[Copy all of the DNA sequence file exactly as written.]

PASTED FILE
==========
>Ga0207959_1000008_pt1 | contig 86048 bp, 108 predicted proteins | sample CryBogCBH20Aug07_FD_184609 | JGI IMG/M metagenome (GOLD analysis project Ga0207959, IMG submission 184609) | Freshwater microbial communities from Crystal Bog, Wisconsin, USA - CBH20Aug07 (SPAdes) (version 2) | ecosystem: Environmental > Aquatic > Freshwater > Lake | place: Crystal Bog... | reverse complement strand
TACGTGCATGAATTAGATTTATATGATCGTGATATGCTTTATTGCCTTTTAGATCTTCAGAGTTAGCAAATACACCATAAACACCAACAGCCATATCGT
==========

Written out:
>Ga0207959_1000008_pt1 | contig 86048 bp, 108 predicted proteins | sample CryBogCBH20Aug07_FD_184609 | JGI IMG/M metagenome (GOLD analysis project Ga0207959, IMG submission 184609) | Freshwater microbial communities from Crystal Bog, Wisconsin, USA - CBH20Aug07 (SPAdes) (version 2) | ecosystem: Environmental > Aquatic > Freshwater > Lake | place: Crystal Bog... | reverse complement strand
TACGTGCATGAATTAGATTTATATGATCGTGATATGCTTTATTGCCTTTTAGATCTTCAGAGTTAGCAAATACACCATAAACACCAACAGCCATATCGT